Miosis is a medical term that refers to the constriction of the pupil. It relates to the closure of the pupil by the action of small muscles in the eye.
Miosis reduces the amount of light that enters the eye, which is necessary for daily life as light levels change in the environment.
Various medicinal and recreational drugs can also induce it.
Miosis should not be confused with meiosis or mitosis, both forms of cell division.
Causes of miosis
The local actions that cause miosis are the relaxation and contraction of two muscles in the eye’s iris. The iris is the colored part of the eye and is anchored just below the protective cornea.
The dilator muscle of the iris and the sphincter muscle of the iris work against each other to adjust the size of the pupil, which is simply the hole in the center of the iris that allows the passage of light.
The light will pass through the lens, which focuses the image and continues towards the back of the eye. The retina is a highly specialized tissue that contains cells that can detect light; these cells pass the signal to the optic nerve and brain.
Some of the specialized cells in the eye are called photosensitive ganglion cells and are responsible for detecting environmental levels of light in the eye.
The ganglion signals to the brain and the autonomic nervous system automatically and continuously adjust the iris.
If too much light hits the retina, miosis will occur, and the pupil will contract. For miosis to happen, the dilator muscle of the iris must relax while the sphincter muscle of the iris acquires at the same time.
This causes the pupil in the iris to shrink, which effectively limits the amount of light that enters the eye. If the pupil closes too much, the ganglion cells will detect this, send the information to the brain, and the muscles will dilate the pupil.
This is called mydriasis, and it is the opposite of miosis. The nerves that connect to the iris dilator and sphincter muscles circle different brain parts.
The ultimate causes of miosis can be variable. In most healthy and sober people, miosis is simply a reaction to the amount of light received by the eyes.
Because miosis is caused by a complex pathway that involves many nerve cells, chemicals, and different parts of the brain, miosis can also be induced by a variety of medications, such as opioids, nicotine, antipsychotic drugs, and certain eye drops and a wide variety of other substances.
Changes in available light caused by miosis and myopia due to drug use may contribute to the “altered perception” that drug users claim to experience.
Other times, miosis may be due to various diseases or other degenerations of nervous tissue.
Miosis is not limited to the human eye; it occurs in all animals that have a mechanism to restrict the amount of light that enters the eye. Only two groups of animals have developed eyes like this, vertebrates and cephalopods.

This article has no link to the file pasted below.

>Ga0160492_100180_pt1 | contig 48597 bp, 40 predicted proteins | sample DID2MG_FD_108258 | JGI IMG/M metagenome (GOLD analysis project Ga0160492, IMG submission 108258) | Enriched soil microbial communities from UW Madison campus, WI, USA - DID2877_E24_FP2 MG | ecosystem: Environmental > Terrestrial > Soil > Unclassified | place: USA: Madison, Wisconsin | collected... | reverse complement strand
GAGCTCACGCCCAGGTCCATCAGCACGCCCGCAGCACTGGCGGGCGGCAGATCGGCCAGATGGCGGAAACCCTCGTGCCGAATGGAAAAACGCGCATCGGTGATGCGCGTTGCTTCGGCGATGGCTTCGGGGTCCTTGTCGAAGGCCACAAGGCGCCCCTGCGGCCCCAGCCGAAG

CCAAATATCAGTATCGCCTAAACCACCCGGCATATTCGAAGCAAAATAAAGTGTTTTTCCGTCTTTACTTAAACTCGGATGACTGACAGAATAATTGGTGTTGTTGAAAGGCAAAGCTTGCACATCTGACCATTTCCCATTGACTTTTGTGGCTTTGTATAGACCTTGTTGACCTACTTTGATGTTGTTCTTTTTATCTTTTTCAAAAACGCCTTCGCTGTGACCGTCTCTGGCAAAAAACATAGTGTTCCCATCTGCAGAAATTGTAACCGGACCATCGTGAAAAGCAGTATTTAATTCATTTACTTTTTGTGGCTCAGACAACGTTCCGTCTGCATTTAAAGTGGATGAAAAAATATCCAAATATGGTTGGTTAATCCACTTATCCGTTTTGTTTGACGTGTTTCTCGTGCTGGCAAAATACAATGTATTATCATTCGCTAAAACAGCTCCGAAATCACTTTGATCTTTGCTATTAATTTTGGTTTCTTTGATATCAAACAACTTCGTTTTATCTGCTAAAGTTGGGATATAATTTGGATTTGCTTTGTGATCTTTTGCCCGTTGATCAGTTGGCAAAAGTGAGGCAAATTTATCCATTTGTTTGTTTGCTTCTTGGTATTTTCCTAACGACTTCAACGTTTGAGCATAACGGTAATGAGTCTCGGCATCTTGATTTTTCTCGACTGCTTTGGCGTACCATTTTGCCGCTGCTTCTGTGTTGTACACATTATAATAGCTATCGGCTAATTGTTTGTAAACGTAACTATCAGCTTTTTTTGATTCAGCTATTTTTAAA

Other animals with eyes, like insects, do not use miosis because they do not regulate the amount of light that enters their eyes in the same way that vertebrates and cephalopods do.
Vertebrates include all organisms with a spinal column, while cephalopods have octopuses and relatives.
Although the structure and mechanisms of the eye are so similar that they undergo identical processes, scientists believe that the eyes emerged through convergent evolution or a similar evolutionary outcome caused by similar environments and environmental pressures.
The constriction of the pupil is a symptom, not a disease. The accompanying symptoms can provide a clue as to what is causing the problem.
If you take opioids, you may also experience:
- Nausea and vomiting
- Difficult breathing
The symptoms will depend on how much medicine you take and how often you take it. In the longer term, the use of opioids can reduce lung function; signals that can be an addiction to opioids include:
- Intense cravings for more drugs
- Needing a higher dose to achieve the desired effect
- Problems at home, at work, or financial difficulties due to drugs.
Intracerebral hemorrhage can cause severe headaches, nausea, and vomiting. It may be followed by loss of consciousness.
You may also have a drooping eyelid if your miosis is due to Horner’s syndrome. Babies with Horner’s syndrome may have a lighter iris than the other.
Additional symptoms of anterior uveitis include redness, swelling, blurred vision, and sensitivity to light.
Nervous agents can also cause tearing, vomiting, convulsions, etc.
Intoxication by insecticides causes salivation, tearing, excessive urination, defecation, and vomiting.
There is no specific treatment for miosis because it is not a disease. However, it can be a symptom of one. The diagnosis will guide your treatment options.
In the case of an overdose of opioids, emergency personnel may use a medication called naloxone to reverse the life-threatening effects of opioids. If you are addicted, your doctor can help you stop safely.
In some cases, intracerebral hemorrhage may require surgical intervention. The treatment will also include measures to keep your blood pressure under control.
There is no treatment for Horner’s syndrome. It can be improved if the cause can be determined and treated.
Corticosteroids and other topical ointments are typical treatments for anterior uveitis. Additional steps may be necessary if the cause is an underlying disease.
Insecticide poisoning can be treated with a medication called pralidoxime.
When should you seek help?
For unknown reasons, consult your ophthalmologist or a general practitioner if you have miosis for unknown reasons. It’s the only way you’ll get an adequate diagnosis.
An overdose of opioids can be fatal. These symptoms, which may indicate an overdose, require emergency medical attention:
- Pale or wet face
- Purple or blue nails
- Flaccid body
- Heartbeat slowed
- Slow breathing or difficulty breathing
- Loss of consciousness.